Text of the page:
In addition to these risk factors, trauma and injury such as a fall on the knee can cause injury to the cartilage of the patella.


Clinical assessment is the basis for a sound diagnosis. The history of the onset of symptoms or the mechanism of injury will be discussed. The pattern of symptoms and a medical history taken.

The practitioner will want to get an understanding of the individual’s level of activity and if there have been any changes to their exercise and daily routines that might have contributed to the onset of their condition.

A physical examination will look at flexibility, strength and biomechanics, as well as specific tests to see if symptoms can be reproduced. The McConnell test for chondromalacia patella is described below. A clinical diagnosis can also be supported by the use of radiological imaging.

McConnell Test for Chondromalacia Patella

With the patient sitting with the femur externally rotated and the knee flexed to 120º, the patient contracts the quadriceps isometrically for 10 seconds. If pain is experienced the knee is passively straightened by the clinician.

The contraction is repeated with a medial glide to the patella. If the pain is less with the medial glide then the probability of chondromalacia patella is increased. To be thorough, the test can be repeated at 90º, 60º, 30º and 0º of knee flexion.


Radiology of choice for grading of diagnosis

Will show subchondral oedema

Will show extent of pitting and fissuring to the cartilage surface


X-ray findings of reduced cartilage thickness

Will show bone-on-bone contact


Activity Modification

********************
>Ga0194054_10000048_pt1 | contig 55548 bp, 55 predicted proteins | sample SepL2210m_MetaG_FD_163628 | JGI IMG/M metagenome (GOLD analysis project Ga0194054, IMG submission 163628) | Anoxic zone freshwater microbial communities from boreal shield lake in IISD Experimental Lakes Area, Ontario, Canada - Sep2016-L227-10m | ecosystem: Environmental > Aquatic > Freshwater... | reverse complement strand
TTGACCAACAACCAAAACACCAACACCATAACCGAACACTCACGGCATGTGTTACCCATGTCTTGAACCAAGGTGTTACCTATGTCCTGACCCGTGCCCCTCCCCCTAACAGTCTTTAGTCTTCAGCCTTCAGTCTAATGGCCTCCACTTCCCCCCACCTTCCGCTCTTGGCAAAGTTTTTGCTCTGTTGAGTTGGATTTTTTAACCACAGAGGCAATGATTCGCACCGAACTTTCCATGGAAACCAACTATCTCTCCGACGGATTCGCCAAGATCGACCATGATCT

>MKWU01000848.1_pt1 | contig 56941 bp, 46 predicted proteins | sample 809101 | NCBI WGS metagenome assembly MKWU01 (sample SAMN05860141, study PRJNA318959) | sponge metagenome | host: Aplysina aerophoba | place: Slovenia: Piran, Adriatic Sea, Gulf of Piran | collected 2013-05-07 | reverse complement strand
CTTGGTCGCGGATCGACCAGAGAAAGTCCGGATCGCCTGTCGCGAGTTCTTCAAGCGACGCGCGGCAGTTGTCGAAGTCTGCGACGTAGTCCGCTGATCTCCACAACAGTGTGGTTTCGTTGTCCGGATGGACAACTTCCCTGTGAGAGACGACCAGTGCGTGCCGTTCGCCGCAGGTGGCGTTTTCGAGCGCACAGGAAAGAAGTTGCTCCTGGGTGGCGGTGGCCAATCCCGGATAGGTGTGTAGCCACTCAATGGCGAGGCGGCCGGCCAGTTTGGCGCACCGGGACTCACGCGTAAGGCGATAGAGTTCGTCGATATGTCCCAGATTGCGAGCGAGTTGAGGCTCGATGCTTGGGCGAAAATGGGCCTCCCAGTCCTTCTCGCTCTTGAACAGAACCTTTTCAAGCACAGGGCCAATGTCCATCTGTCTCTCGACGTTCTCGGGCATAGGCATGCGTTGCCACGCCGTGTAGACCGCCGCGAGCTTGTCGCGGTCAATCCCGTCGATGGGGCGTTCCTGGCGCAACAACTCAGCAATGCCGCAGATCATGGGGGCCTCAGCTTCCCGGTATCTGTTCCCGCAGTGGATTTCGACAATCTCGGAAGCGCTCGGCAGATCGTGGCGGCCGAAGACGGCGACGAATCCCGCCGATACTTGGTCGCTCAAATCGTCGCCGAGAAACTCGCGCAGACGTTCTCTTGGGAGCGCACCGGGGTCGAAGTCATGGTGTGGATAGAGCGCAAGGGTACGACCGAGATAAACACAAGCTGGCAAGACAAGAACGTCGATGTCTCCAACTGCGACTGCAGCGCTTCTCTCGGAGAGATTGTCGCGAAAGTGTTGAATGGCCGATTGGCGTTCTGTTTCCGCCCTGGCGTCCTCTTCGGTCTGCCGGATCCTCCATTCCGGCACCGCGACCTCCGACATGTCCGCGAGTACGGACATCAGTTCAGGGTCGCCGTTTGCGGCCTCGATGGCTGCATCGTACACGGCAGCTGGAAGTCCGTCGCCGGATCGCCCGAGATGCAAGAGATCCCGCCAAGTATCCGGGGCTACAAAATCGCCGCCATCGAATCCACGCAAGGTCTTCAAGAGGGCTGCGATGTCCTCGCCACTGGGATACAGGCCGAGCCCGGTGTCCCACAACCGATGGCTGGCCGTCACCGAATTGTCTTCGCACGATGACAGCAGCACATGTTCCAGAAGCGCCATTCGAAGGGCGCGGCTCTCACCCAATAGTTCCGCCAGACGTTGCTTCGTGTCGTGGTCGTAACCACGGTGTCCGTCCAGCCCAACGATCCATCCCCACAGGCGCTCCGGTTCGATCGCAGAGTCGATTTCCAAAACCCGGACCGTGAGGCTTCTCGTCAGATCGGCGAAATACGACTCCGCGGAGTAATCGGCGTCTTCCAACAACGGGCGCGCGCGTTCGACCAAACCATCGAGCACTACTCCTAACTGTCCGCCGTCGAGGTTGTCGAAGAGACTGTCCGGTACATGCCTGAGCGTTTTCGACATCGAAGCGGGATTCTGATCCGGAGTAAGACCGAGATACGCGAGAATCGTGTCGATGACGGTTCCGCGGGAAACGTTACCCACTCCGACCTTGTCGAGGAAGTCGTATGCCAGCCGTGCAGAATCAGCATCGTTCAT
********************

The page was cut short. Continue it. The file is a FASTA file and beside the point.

Before considering the best treatments, it is essential to know what you already do that can aggravate your symptoms. Running and other high-impact exercises can irritate the patellofemoral joint as it has to withstand high compressive forces with each stride, lunge or jump.

It may not be a sport that makes the knee pain worse. Activities such as walking, ascending or descending stairs, or prolonged sitting with knees bent can all be aggravators. Alterations in your activities and habits are necessary to reduce inflammation and pain. It is good to have a period of reducing pain before starting rehabilitation.

A period of complete rest may be necessary for some people. Relative rest will be adequate for others, where activities that aggravate symptoms are significantly reduced in terms of duration, frequency or intensity.

Photo of woman walking up stairs which can aggravate chondromalacia patella

Physical Therapy

A physical therapist can guide chondromalacia patella treatment. Your specific biomechanics might contribute to the development of chondromalacia patella or affect your recovery.